5) Glue the caps on and continue to the top wall and repeat the process.

Does this sound right? Also is it ok to start with the bottom first and then the top or should i do it the other way around? Thirdly, what is drainage tile ? Also can anyone give me an idea for what i should charge.. Im planning on using three men to complete the job...
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No longer in the landscape business.

Currently working as a Forensic Accountant spending my days looking out the window wishing I was outside.

For Sale:
2005 Lesco 200 Gallon Spacesaver Sprayer
Approx. 10 hrs on the machine, automatic reel,
mounted on pallet with battery power supply.
Asking $3,000 PM for pictures
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  #5  
Old 05-02-2005, 07:09 AM
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YardPro YardPro is offline
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always work bottom up...

drainage tile is merely pipe that will drain away water..
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  #6  
Old 05-03-2005, 08:17 AM
Electra_Glide Electra_Glide is offline
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Quote:
Originally Posted by Emerscape
Also can anyone give me an idea for what i should charge.. Im planning on using three men to complete the job...
Emerscape,

I would bid it straight time and materials, especially since you don't really know what you're going to find until you get the existing wall out of there. Like somebody already mentioned, if there's no drain tile, then you have a whole different situation.

Tell her it's going to cost "X" dollars per man per hour, and you'll work like hell to get it done as quickly as possible. For me, I bill labor at about $30-$40/hour.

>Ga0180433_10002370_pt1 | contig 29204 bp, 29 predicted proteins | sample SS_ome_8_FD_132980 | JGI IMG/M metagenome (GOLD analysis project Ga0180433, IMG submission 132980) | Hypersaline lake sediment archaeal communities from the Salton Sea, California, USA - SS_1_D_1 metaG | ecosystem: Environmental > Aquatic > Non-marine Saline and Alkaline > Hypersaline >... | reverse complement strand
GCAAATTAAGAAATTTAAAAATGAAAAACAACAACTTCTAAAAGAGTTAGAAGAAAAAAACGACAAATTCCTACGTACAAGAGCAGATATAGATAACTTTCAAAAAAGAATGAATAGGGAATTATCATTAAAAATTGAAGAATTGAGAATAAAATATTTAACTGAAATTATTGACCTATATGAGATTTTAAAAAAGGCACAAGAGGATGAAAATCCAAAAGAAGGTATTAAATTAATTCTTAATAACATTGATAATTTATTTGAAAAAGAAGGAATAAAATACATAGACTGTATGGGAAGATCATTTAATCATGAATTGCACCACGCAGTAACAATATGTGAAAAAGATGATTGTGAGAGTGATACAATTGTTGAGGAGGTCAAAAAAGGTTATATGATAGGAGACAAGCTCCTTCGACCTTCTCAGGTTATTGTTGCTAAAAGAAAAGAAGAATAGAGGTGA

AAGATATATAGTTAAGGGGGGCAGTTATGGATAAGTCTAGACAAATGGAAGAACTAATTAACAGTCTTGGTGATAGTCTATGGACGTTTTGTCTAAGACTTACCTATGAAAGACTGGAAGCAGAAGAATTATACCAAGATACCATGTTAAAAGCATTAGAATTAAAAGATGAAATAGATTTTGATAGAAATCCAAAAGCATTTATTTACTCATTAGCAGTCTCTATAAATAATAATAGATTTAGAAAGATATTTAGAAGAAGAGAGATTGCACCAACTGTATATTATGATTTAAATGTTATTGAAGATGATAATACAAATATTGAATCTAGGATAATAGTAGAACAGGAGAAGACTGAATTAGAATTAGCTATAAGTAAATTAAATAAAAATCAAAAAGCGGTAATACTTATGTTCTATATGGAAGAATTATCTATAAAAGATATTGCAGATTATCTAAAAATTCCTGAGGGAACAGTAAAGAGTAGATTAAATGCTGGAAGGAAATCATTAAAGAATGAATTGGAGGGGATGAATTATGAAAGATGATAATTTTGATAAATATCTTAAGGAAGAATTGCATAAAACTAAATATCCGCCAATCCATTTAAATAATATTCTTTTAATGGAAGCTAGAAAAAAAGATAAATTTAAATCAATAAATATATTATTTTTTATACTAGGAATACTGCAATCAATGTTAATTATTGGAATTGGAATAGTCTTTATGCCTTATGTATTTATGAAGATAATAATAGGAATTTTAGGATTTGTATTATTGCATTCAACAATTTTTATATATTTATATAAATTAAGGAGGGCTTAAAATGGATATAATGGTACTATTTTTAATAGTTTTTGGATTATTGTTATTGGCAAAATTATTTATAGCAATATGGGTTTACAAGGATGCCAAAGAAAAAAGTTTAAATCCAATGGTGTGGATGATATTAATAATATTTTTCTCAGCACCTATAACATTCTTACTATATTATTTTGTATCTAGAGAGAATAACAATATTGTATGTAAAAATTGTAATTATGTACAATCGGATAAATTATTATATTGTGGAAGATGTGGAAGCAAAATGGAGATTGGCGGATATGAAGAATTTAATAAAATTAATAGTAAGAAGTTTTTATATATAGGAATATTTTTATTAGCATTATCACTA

Joe Kantz
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Old 05-03-2005, 10:07 PM
Laurentian Laurentian is offline
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I agree it sounds like you have the right approch.. Estimating a project would be very tough becasue you do not know what is down there. Since this is an existing customer I would tell her time and materials. If you have to get a price add a day more then your best guess. We charge 40 to 45 an hour for this type of work. Good luck
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Old 05-03-2005, 10:52 PM
Emerscape Emerscape is offline
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if there is no drainage tile what should i do? excavate everything and re fill with proper materials
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No longer in the landscape business.

Currently working as a Forensic Accountant spending my days looking out the window wishing I was outside.

For Sale:
2005 Lesco 200 Gallon Spacesaver Sprayer
Approx. 10 hrs on the machine, automatic reel,
mounted on pallet with battery power supply.
Asking $3,000 PM for pictures
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  #9  
Old 05-04-2005, 07:39 AM
Electra_Glide Electra_Glide is offline
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Quote:
Originally Posted by Emerscape
if there is no drainage tile what should i do? excavate everything and re fill with proper materials

Yes...anything else is asking for problems down the road.


Joe Kantz